EFL 2016-17: What does it take to win promotion from the Championship?

Burnley won the 2015-16 Championship title with 93 points

What exactly does it take to be promoted to the Premier League?

And what do you need to do to book a place in the play-offs? In fact, what is even required just to avoid relegation to League One?

Ahead of the new EFL campaign, which begins on Friday, BBC Sport has studied more than 30 years of statistics to try to answer all of these questions and more.

'You need 90 points to win promotion...'

Middlesbrough sealed automatic promotion to the Premier League in 2015-16 with 89 points

Last season, Aitor Karanka's Middlesbrough ended their seven-year absence from the top flight by taking second place in the Championship on goal difference, following a last-day draw against promotion rivals Brighton & Hove Albion.

Spare a thought for Chris Hughton's Seagulls, though. In addition to their final-day heartache, their 89-point haul would have won them the Championship title in three out of the five seasons leading up to 2015-16.

Boro's second-placed finish of 89 points was above average. In the last 10 seasons, teams have needed at least 86 points to seal automatic promotion to the Premier League.

Second-placed finishes in the Championship
In the last three seasons, teams finishing second in the Championship have had an above-average points total

Going for glory at Wembley

Alex Bruce and Steve Bruce
Hull City beat Sheffield Wednesday 1-0 in the 2016 Championship play-off final

Even if automatic promotion seems out of reach, a spot in the Championship play-offs may well be a more realistic proposition. So what do you need to do to give yourself a shot at going up at Wembley?

On average, teams have needed 73 points to reach the play-offs in the last 10 Championship seasons.

Leicester City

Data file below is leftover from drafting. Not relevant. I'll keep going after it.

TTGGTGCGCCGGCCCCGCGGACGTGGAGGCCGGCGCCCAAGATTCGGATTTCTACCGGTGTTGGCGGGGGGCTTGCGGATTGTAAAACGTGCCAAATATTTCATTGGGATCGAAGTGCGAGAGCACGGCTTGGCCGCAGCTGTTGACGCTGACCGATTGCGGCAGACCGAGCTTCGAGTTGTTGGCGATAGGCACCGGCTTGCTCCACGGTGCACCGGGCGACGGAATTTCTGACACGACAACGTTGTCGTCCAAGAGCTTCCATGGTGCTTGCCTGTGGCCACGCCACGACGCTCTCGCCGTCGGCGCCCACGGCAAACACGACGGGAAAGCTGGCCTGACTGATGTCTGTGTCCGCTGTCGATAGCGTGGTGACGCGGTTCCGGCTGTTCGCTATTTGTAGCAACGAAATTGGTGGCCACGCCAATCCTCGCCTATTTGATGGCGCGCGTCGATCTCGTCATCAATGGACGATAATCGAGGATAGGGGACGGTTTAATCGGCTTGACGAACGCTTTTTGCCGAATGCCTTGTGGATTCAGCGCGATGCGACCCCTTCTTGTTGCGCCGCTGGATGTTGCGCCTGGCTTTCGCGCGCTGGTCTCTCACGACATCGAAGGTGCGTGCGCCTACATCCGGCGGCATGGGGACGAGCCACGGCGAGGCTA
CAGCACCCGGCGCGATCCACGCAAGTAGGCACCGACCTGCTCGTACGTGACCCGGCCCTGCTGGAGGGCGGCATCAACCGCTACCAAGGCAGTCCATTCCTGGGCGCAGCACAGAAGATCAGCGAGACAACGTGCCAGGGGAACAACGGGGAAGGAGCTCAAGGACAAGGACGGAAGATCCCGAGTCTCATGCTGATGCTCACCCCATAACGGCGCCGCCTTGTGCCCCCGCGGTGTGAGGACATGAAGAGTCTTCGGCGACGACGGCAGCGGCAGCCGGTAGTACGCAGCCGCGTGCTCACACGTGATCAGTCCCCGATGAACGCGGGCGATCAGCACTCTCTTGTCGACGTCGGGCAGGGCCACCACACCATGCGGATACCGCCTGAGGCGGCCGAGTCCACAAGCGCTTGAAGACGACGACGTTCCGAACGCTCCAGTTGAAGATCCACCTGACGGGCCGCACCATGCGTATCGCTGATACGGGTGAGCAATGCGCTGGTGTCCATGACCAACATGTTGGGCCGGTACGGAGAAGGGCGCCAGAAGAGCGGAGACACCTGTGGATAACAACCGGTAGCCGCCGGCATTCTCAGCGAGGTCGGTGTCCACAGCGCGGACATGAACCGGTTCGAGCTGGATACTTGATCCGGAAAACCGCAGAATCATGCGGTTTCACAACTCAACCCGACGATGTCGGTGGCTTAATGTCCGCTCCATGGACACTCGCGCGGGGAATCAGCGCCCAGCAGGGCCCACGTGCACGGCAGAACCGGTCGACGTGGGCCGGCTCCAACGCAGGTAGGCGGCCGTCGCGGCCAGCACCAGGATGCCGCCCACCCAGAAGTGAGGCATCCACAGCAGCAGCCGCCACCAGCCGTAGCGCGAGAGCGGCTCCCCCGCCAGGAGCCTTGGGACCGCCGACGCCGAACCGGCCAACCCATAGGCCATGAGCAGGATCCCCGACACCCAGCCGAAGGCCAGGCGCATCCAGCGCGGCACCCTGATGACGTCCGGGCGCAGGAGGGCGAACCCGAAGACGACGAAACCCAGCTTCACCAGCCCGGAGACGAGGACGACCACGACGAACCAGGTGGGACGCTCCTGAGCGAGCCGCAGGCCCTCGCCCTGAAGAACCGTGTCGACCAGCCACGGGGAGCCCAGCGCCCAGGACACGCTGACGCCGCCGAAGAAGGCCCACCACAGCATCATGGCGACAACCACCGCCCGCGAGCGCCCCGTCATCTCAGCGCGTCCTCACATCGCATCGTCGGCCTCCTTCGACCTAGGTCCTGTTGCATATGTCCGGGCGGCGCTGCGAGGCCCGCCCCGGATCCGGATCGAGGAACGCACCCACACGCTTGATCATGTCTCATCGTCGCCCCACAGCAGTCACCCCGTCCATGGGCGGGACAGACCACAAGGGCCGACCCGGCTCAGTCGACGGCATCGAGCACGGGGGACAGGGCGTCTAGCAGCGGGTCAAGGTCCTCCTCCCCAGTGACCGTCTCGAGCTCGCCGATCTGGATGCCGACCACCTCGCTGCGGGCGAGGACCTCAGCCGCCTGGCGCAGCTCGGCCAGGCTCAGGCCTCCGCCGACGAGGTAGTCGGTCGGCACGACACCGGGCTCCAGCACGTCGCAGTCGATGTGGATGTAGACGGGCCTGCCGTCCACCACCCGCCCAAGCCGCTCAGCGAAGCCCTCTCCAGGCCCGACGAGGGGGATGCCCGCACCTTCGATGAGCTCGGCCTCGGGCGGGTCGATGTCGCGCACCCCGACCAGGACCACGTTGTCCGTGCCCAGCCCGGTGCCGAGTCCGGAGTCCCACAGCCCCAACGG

Leicester City qualified for the 2012-13 Championship play-offs with only 68 points

In 2012-13, Leicester City reached the play-offs with just 68 points - the lowest number a team has ever required to make the second-tier play-offs since the current four-team format was introduced in 1989-90.

Two seasons later, however, Wolves finished with a huge 78 points yet still managed to miss out on sixth place to Ipswich Town on goal difference.

How to avoid the drop

Peterborough United
Peterborough United were relegated despite a record-high points total in 2012-13

Leicester's play-off-qualifying low points total in 2012-13 was not the only anomaly of that season. Poor old Peterborough United were relegated with 54 points, just 14 fewer than the Foxes.

That is the most of any team ever to be relegated from the second tier since three points for a win was introduced in the 1981-82 season - and five points higher than the 49 you need on average to remain in the division.

Just a season later, Paul Caddis' added-time goal against Bolton Wanderers helped Birmingham City stay up with 44 points, the lowest of any surviving team for 31 years.

An immediate return

Rudy Gestede
Aston Villa will play in the second tier for the first time since 1987-88

Food for thought, Newcastle United, Norwich City and Aston Villa fans.

In the last 10 seasons, 16 of the 30 relegated clubs have finished in the top six the following campaign, with 10 of those winning promotion back to the Premier League at the first time of asking.

In seven of the last 10 campaigns, at least one team which had been relegated from the Premier League went straight back up.

Staying in the second tier

Burton Albion
Burton Albion were promoted to the English second tier for the first time in their history in 2015-16

Burton Albion reached the English second tier for the first time in their history in May, but what do the stats say about how they might fare this season?

In the last 10 years, only Norwich City and Southampton have won back-to-back promotions from League One to the Premier League.

But, although that may have been a rare event as of late, successive promotions from the third to the first tier happened in five out of seven seasons between 1983-84 and 1989-90.

Sam Winnall
Since 2006-07, most sides who have been promoted from the third tier have stayed up in the following season

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